Written by Rachel Denison
A dear friend recently directed me toward a Lenten Guide written by the amazing Shauna Niequist entitled Lament Experiment.
I really enjoy the Lenten season as a time to reflect, repent and prepare our hearts to rejoice at the forgiveness that comes at the resurrection of our Risen King. I thought I’d give this guide a read, but I wasn’t prepared for its deep, probing questions. As I read my heart immediately felt offended at its pointedness. Here is an example of one of those questions: “How do you avoid facing the pain and difficulties in your life through behaviors that are not a true source of comfort? What are these persistent habits or temptations that lead you to self-sabotage?
Now, I know I said I love Lent as a season of repentance, but I don’t think my heart was ready to repent. I wasn’t ready to take a good hard look at my own heart, disappointments, pain or the ways I tend to self-medicate my own wounds. I certainly wasn’t ready for someone to point it out and make me face it, even write it down and record it in my journal. I had a choice upon reading those questions. I could either dive in and get real, or I could close it and shove it off for another week (which is my normal tendency).
I decided to dive in after some leading of the Holy Spirit. And I did not like what I found. Sin. It takes different forms for each of us, but it is sin nonetheless. I discovered a ton of different ways I’ve tried to replace God, my true source of comfort for false, temporary, shallow fixes. To be a bit more specific, I’ve been dealing with a lot of fear of the future out of a majorly painful experience. I haven’t been trusting God to have my best interest in mind, so I’ve sought my own ways to find comfort in the midst of disappointment. I sought it through busyness to avoid processing pain. I’ve sought solace in TV and vegging out as an excuse for true rest in Jesus. I’ve sought it in mind-numbing social media scrolling to pass the time. I sought comfort in just about anything but my heavenly Father.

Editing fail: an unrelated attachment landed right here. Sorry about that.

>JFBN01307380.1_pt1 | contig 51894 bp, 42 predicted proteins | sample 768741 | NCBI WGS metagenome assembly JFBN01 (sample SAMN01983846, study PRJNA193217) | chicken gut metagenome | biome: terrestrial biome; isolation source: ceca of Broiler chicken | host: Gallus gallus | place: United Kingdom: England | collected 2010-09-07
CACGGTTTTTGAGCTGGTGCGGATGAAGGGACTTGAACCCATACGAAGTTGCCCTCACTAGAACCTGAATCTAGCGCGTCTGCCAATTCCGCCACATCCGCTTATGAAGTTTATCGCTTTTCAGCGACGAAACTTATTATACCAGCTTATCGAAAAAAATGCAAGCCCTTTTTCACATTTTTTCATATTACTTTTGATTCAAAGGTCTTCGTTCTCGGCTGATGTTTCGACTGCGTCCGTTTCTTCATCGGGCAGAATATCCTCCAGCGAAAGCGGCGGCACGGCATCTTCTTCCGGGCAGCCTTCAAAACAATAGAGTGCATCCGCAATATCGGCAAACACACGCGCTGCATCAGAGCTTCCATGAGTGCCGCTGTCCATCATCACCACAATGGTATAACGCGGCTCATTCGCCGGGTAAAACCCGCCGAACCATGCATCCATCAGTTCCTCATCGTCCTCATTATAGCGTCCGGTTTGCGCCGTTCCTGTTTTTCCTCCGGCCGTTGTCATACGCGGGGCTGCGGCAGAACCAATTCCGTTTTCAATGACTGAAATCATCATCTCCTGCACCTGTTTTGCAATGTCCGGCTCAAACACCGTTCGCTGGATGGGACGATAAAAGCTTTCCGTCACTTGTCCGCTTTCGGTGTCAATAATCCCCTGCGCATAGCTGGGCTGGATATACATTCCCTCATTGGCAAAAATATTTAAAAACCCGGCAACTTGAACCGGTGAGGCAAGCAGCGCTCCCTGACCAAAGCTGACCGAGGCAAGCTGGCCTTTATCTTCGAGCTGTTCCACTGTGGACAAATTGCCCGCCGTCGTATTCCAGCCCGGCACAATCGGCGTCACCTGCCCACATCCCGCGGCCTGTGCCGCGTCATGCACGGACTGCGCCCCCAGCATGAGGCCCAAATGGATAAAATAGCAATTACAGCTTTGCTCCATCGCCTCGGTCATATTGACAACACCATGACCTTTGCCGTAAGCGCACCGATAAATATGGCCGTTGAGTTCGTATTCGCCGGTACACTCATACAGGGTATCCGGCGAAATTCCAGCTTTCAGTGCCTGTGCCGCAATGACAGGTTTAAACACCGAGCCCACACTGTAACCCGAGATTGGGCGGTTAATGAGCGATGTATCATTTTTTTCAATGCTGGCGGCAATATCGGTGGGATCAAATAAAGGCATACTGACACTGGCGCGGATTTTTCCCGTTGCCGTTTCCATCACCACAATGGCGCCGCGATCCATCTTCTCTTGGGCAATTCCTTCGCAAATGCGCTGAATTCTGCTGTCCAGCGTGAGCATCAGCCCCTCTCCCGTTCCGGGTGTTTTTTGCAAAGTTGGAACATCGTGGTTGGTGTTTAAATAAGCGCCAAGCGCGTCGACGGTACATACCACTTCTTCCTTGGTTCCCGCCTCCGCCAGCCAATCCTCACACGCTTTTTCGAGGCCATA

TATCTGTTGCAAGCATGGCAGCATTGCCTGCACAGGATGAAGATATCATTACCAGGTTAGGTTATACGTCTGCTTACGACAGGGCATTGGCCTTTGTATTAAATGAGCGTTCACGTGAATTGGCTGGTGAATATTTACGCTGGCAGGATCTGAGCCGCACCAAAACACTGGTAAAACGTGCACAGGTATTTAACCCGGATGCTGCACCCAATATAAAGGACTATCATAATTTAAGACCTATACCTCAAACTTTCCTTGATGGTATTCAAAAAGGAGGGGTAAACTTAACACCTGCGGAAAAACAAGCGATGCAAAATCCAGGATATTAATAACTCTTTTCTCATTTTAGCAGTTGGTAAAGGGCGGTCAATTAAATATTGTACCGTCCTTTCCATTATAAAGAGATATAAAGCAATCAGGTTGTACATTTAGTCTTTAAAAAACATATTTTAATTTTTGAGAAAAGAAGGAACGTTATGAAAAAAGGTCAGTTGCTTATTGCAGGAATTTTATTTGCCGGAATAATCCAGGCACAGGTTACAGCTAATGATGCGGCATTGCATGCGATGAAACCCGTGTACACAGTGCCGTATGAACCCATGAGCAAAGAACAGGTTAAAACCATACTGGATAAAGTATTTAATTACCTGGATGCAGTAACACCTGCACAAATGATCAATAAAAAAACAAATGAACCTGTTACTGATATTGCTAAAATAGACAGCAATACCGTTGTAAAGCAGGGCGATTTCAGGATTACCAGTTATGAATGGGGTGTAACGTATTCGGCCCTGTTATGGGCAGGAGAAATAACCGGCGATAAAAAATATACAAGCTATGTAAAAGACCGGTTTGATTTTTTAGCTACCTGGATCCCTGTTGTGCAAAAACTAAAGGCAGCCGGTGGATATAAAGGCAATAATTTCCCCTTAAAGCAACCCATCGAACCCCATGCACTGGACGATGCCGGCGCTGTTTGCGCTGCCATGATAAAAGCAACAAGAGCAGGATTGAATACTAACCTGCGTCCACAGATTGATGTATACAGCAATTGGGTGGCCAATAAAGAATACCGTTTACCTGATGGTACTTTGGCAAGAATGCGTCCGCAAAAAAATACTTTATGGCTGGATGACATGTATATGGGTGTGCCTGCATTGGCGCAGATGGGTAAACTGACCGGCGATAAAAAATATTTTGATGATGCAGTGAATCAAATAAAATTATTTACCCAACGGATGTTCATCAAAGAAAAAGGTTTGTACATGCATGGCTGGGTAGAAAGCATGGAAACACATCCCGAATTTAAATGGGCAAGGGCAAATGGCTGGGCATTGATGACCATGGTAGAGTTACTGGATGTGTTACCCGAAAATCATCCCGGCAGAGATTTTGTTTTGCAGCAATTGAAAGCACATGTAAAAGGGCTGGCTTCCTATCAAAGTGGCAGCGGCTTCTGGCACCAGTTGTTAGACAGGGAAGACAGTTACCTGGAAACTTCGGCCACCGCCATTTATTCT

As I came to these conclusions I was offended at my own heart. I began to see very clearly that I had forgotten how God’s unfailing kindness and nearness brought me through one of the greatest heartaches I’ll ever face. I had forgotten how sweet and constant he was by my side through it all. And my heart was broken at once because I knew God wasn’t looking at me through eyes of anger, or disappointment, or even discipline, but love. I had forsaken his true character and believed petty lies I’d been fed about his mercy, faithfulness and heart of friendship toward me. The enemy is real folks, and he is hell-bent at wrecking our perception of a true, kind, gentle God. Believing these lies had me stuck in a place of sin and numbness. I was blocking God out and not progressing out of my pain, sorrow and fear. I am really thankful I dove in today. I am really grateful for his mercy to shake me and awake me out of the fog the enemy was glad to keep me in forever. We can’t allow our excuses to turn into strongholds.
I would encourage all of us to take a good hard look at our hearts in this season of Lent. It will make Easter in a few weeks all the sweeter when we know first hand the power of Jesus’ resurrection in our lives. We all have disappointments in this life, but Jesus will never be the source of them.
“Search me, God and know my heart; test me and know my anxious thoughts. See if there is any offensive way in me, and lead me in the way everlasting.” –Psalm 139:23-24